• That you can speak your truth boldly and admit error without flinching illustrates your brilliance, but I was not being gratuitous in my earlier flattery, as your exceptional sharpness was evident within moments of our first encounter, five years ago in Cambridge.

        We might be wrong together on this one, but that is approximately impossible. I spent more than three decades as a reluctant political activist, burdened with a solution that almost nobody wants to hear, but which could not be ethically abandoned for lack of a better plan, which I continually probed for. There still is no capitalist plan, anywhere, to take us to a peaceful and universally prosperous world, and i don’t think there ever will be. The sole, remote possibility is game-changing transhumanist hyperproductivity, but the issue of who is in control has not been believably addressed to my knowledge. Rather ignobly, I have abandoned communist activism because I became weary of endless rejection and failure, and shifted to age reversal as a more possible alternative. Darkly amusing, eh?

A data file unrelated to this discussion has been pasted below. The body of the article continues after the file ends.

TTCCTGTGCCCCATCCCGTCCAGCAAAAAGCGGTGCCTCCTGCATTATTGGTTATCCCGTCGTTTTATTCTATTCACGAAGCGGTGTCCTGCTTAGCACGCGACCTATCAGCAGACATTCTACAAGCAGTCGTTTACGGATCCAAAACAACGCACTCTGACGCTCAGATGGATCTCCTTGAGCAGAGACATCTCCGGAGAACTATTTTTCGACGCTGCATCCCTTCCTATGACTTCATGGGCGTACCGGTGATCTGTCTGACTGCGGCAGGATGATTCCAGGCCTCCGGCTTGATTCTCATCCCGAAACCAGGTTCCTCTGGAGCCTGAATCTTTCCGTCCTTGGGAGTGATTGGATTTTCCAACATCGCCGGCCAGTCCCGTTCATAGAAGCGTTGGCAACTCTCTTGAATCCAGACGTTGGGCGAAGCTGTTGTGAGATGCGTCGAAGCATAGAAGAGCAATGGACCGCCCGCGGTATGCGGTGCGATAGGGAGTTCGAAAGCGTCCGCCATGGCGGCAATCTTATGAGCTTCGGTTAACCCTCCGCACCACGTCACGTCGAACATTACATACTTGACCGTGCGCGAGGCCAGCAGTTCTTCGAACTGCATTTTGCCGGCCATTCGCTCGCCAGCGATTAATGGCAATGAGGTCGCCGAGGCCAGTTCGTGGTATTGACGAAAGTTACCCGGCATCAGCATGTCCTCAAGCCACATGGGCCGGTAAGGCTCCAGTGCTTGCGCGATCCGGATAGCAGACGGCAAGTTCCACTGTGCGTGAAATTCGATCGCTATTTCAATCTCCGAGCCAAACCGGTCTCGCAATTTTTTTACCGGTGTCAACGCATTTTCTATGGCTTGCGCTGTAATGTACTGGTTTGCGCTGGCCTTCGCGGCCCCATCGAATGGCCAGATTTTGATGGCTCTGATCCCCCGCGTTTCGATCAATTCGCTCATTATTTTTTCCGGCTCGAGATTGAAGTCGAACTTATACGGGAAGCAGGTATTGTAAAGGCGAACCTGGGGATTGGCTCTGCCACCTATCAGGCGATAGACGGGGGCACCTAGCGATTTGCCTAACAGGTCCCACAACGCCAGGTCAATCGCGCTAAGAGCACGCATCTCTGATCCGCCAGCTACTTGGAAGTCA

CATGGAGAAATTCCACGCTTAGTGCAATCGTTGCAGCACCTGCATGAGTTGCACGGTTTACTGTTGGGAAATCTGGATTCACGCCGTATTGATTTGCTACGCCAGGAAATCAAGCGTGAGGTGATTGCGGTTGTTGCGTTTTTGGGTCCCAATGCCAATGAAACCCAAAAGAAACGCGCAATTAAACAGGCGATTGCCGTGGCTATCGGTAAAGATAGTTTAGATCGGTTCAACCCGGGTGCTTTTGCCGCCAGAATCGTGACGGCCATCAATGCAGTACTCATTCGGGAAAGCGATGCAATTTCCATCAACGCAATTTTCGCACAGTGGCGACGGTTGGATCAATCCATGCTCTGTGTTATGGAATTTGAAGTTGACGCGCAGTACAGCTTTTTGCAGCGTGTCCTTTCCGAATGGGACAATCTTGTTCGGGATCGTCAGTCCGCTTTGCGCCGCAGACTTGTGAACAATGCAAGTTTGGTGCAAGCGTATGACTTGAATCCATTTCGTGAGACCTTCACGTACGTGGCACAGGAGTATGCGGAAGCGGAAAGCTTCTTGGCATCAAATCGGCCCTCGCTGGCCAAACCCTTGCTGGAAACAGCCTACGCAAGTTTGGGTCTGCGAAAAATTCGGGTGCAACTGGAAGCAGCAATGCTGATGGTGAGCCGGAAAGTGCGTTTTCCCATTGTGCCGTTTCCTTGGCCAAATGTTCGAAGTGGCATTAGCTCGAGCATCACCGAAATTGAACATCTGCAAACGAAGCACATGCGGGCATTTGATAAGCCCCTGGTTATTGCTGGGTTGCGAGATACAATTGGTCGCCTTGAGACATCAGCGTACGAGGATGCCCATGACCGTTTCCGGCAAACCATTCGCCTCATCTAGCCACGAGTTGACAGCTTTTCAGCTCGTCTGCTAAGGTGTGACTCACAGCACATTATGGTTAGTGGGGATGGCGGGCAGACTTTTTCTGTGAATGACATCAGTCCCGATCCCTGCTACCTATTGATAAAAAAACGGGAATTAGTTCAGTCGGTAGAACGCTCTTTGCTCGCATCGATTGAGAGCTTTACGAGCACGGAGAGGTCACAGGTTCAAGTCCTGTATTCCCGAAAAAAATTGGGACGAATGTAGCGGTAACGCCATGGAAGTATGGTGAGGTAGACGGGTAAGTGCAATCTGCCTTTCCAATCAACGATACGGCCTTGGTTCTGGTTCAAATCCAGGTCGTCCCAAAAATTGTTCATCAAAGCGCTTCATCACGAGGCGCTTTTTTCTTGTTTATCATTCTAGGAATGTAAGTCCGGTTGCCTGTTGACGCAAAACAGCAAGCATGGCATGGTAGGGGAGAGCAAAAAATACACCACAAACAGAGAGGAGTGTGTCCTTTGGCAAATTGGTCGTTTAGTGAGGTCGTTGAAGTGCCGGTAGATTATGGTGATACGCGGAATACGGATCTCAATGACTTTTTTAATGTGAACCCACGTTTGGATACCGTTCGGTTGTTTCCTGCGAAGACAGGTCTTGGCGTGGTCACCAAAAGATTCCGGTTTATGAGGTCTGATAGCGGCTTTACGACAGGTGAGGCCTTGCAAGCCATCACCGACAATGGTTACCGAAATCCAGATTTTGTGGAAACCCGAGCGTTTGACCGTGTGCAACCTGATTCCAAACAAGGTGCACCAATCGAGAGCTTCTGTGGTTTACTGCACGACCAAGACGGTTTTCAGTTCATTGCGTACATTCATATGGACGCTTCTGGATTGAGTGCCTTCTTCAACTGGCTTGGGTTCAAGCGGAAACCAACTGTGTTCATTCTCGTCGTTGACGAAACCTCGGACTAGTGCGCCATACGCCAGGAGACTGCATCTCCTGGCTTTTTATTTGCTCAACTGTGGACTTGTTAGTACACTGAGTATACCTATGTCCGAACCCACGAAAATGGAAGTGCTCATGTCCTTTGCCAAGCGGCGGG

4. We’re all going to live forever, haven’t you read? It’s all Teleromase based, except Telomerase is an enzyme that, at least in some cell lines, appears to overcome cellular senescence by extending the tips of the chromosomes called the telomeres–for more details please see another essay. Some have argued that if telomerase can avoid aging in cells in vitro, maybe it can be used to combat human aging (Fossel, 1996). A number of companies and labs are developing telomerase-based therapies to fight aging and at least one product, a natural product-derived telomerase activator called TA-65, is already available. One study reported that taking TA-65 may result in a decline of senescent immune system cells in patients (Harley et al., 2011). TA-65 can also increase telomerase levels in some mouse tissues and was reported to improve some health indicators in mice but it did not increase mean or maximum lifespan (de Jesus et al., 2011).